Liverpool is a brilliantly underrated city to explore for a weekend. It has a trendy coffee shop ratio equal to London, cobbled streets, gorgeous old buildings from the 1800s, old record stores and a Tate whilst it’s at it. The city was named the Capital of Culture for 2008. It’s got all The Beatles paraphernalia you can indulge in – or ignore – and you can see the sea. It’s 2.5 hours out of London and the accents are cracking. Head up on a Friday night and stay until Sunday This is both a guide to Liverpool, and an ode to time out and books whilst I’m at it.
Liverpool is a brilliant place. There is a certain joy that comes from exploring somewhere on your own terms. My Mother comes from Liverpool and I had a trip there as a kid but I’d never felt like I really met the city. But then, being dragged around the windy streets on a rainy day at a young age is never prime time to understand why certain areas mean so much to your tour guides and feel their delight (and confusion) of how the streets have changed over 40 years. Lucky then, that I went for a weekend.
We could all use solo weekends away, escaping by ourselves with the fun and oddness that comes with it. That’s my feeling at any rate and one I’m embracing this year. After five days in August stomping around Norwegian hills on a solo jaunt last August, I realised half of what I loved doing was holing up in coffee shops devouring books. What stayed with me from that trip was how much I like reading. I’ve missed books. (I pretty much stopped reading them when the internet appeared, it seems.) They’re bloody great. Writer Joyce Carol Oates poetically puts it: “reading is the sole means by which we slip, involuntarily, often helplessly, into another’s skin, another’s voice, another’s soul”. Getting lost in a new place just adds to this feeling. Sometimes it takes effort and breaking your routine to remember this stuff. But it doesn’t take a trip to Norway to shake up your routine, so I hunted out a UK city to explore.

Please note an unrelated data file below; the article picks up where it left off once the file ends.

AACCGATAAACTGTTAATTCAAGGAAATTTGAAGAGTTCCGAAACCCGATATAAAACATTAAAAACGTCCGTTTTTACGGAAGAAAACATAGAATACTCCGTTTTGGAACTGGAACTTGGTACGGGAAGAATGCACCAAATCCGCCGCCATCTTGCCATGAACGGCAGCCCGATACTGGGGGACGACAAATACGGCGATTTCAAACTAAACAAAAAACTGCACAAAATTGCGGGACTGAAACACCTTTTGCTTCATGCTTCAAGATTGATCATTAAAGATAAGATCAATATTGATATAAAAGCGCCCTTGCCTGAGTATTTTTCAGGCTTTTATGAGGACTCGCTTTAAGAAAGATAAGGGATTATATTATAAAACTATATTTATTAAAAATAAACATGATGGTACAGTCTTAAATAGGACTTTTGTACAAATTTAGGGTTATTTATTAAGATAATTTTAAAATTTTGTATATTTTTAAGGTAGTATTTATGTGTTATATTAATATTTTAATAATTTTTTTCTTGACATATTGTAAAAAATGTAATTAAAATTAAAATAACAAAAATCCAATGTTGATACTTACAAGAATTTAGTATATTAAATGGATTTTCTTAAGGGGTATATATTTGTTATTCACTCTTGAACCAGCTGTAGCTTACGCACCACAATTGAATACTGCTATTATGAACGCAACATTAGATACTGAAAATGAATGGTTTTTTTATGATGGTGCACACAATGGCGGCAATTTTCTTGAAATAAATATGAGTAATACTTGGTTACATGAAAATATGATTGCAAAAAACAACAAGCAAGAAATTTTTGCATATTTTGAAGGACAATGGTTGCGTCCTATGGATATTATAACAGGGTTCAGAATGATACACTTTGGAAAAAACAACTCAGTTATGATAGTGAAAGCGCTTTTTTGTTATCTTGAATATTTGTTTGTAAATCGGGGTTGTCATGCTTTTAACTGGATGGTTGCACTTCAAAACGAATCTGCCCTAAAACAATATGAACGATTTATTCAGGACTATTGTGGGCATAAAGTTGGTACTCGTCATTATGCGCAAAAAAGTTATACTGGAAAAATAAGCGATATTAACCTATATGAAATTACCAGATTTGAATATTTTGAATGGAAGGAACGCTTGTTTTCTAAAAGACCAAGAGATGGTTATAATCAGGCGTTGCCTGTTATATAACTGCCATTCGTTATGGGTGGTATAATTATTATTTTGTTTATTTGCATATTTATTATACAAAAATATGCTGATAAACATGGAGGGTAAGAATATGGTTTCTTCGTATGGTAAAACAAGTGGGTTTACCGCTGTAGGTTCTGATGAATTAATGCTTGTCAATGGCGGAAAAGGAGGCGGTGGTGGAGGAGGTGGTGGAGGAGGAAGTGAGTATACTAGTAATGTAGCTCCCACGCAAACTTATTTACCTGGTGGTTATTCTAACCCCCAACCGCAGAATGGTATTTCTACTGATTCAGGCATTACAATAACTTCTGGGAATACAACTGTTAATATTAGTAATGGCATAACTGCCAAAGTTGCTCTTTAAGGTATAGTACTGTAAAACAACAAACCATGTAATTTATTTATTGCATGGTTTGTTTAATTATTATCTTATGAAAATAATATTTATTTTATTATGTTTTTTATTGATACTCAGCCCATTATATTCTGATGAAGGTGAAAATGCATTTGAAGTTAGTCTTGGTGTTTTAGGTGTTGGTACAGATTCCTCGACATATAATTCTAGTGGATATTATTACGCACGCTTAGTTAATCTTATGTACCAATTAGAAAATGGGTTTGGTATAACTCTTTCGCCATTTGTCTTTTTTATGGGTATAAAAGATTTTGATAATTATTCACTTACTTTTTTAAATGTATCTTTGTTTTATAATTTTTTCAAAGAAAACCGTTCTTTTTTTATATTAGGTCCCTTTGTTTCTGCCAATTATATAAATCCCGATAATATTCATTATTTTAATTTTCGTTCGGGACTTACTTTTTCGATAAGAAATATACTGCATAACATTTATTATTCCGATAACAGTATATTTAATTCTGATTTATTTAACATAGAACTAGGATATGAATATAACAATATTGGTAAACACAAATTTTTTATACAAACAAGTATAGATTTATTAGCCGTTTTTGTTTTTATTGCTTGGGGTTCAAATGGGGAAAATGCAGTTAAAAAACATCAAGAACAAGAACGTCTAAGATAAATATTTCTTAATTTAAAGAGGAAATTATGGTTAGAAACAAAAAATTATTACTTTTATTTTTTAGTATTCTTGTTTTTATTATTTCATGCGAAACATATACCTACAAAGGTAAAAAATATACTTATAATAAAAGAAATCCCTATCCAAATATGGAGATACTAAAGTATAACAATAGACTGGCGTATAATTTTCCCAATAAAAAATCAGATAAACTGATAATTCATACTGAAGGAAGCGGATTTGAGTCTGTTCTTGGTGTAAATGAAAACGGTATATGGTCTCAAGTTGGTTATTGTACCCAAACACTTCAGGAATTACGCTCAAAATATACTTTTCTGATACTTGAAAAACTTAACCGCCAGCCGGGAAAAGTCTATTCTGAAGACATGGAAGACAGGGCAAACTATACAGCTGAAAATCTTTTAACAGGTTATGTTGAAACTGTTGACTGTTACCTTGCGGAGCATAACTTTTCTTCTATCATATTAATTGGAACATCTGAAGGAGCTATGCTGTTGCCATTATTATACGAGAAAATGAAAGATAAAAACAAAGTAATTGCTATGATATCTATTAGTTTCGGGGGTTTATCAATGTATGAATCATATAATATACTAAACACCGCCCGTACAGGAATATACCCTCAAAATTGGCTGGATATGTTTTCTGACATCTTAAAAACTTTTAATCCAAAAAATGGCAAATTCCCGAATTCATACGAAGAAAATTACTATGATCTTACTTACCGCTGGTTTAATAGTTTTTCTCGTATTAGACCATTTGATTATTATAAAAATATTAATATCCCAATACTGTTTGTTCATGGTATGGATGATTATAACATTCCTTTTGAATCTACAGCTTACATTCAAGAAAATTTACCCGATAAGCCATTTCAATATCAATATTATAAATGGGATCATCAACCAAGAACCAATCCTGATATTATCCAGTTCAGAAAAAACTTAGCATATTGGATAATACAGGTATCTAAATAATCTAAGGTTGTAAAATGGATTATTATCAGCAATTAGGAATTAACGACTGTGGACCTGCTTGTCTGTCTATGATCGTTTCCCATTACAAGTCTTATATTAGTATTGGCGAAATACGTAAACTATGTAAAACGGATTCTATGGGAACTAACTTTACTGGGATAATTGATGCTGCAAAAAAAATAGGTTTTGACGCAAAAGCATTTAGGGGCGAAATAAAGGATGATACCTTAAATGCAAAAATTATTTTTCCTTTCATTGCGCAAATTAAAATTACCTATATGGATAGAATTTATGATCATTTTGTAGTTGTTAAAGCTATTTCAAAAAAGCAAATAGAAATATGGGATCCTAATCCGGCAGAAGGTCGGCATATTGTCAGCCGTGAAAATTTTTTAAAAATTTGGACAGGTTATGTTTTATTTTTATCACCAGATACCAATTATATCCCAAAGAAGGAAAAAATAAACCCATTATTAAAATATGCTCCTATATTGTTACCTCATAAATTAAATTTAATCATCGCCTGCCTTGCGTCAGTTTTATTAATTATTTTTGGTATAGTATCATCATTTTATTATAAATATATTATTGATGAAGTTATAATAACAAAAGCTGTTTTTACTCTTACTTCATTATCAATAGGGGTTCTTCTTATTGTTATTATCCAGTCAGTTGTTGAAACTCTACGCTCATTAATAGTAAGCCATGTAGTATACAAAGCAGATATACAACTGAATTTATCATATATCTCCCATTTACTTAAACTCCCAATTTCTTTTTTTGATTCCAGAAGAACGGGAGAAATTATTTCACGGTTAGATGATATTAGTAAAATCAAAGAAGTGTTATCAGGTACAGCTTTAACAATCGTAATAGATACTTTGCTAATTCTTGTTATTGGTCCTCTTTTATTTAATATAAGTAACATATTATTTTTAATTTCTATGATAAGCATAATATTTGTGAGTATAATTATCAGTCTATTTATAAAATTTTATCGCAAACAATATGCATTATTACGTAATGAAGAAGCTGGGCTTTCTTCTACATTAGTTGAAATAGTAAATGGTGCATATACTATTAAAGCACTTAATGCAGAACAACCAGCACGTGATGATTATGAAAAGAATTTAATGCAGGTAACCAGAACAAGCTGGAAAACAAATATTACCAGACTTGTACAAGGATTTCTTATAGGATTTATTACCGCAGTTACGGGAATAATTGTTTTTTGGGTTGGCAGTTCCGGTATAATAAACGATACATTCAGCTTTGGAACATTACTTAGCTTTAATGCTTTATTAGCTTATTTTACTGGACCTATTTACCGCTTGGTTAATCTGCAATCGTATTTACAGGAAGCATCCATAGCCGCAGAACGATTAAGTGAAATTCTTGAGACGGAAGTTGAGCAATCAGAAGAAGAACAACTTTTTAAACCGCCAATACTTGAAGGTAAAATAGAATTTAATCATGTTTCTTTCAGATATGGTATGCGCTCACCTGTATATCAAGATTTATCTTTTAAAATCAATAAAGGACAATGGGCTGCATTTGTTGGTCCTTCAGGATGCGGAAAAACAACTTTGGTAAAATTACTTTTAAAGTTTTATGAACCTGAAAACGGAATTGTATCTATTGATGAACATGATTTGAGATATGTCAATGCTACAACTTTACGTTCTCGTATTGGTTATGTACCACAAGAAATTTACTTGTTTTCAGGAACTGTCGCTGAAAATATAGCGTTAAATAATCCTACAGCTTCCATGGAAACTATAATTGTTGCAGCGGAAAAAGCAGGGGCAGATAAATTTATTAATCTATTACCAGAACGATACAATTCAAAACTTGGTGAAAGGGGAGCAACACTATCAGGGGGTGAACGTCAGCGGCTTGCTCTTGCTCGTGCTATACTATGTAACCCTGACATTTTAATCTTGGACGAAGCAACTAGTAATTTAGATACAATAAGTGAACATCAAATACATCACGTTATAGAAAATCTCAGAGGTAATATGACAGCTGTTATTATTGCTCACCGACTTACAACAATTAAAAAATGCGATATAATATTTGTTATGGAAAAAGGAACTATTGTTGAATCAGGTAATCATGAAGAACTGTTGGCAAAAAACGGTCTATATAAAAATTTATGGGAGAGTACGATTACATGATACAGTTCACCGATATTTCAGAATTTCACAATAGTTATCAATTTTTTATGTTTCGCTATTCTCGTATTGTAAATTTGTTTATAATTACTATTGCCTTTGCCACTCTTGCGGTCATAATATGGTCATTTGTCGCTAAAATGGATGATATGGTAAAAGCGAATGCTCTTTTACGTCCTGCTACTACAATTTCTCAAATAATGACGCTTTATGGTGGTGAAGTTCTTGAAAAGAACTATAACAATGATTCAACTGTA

Given that I went to read books, drink coffee and spy at some art, which means this won’t be the most comprehensive city guide you’ve ever read. Still, I came away wanting to bang on about how nice it was and so I shall. I’ve included tips from a favourite Liverpudlian pal plus including with a few of my own discoveries. Embedded map at the bottom.
Yellow submarine spotting
Visit the Bombed Out Church, both Cathedrals (you can’t miss them – one’s old, one’s modern) and the Three Graces which are three impressive Unesco heritage buildings down at the waterfront. The waterfront itself is worth a good stomp around and stare out to sea. If you’re lucky, you’ll see a yellow submarine floating about too.
The Bluecoat building: an 18th Century building with an equally old bookshop and a local crafters shop hidden inside.
St Georges Hall is a huge neoclassical building, The Walker Art Gallery has – I think – one of the largest collections outside London, all within a gorgeous Victorian building, and the Central Library is just huge and worth a gawp as you wander past. Tate Liverpool pretty much always has something good on and is “a good excuse to be a tourist at the Docks” I was told. I popped to the Tate for an exhibition inspired by Farhrenheit 451 then walked back in the grey weather playing early Beatles in my ears and feeling all warm and odd thinking about the 60s, or my romanticised idea of it. I didn’t have a chance to visit Fact, but it looks like it serves art house cinema and weird exhibitions.
Bold Street Coffee
Coffee type places
A wander up and down Bold Street or its neighbouring cobbled streets will serve most of your needs in Liverpool. Try Leaf for tea and coffee, Filter & Fox on nearby Duke Street (and don’t underestimate their banana, peanut butter and honey bagel – or try to read a book whilst handling it) and Bold Street Coffee for a mean avocado on toast, good coffee, ace music, and they sell maps of indie spots in Liverpool, too.
Cow and Co is a coffee shop/design store. They serve coffee, have a shelf of magazines you can read and have a bunch of oddities along a wall from interior accessories to marmalade. I grabbed a copy of Boneshaker magazine – the first article was an utter gem and I laughed at it loudly whilst eating beetroot chocolate cake. McGuffies was recommended too, though I didn’t have a chance to try it.
Cow and Co
Food type places
The Egg Cafe is a vegan restaurant with a typically community vibe. It reminded me of living in Brighton, as these places always do, so i am immediately fond of it (cash only). East Aven Bake House sells brunches and coffee in the morning, but was also my favourite dinner spot – I can’t get over how good it was.
The AirBnBs game’s strong, too.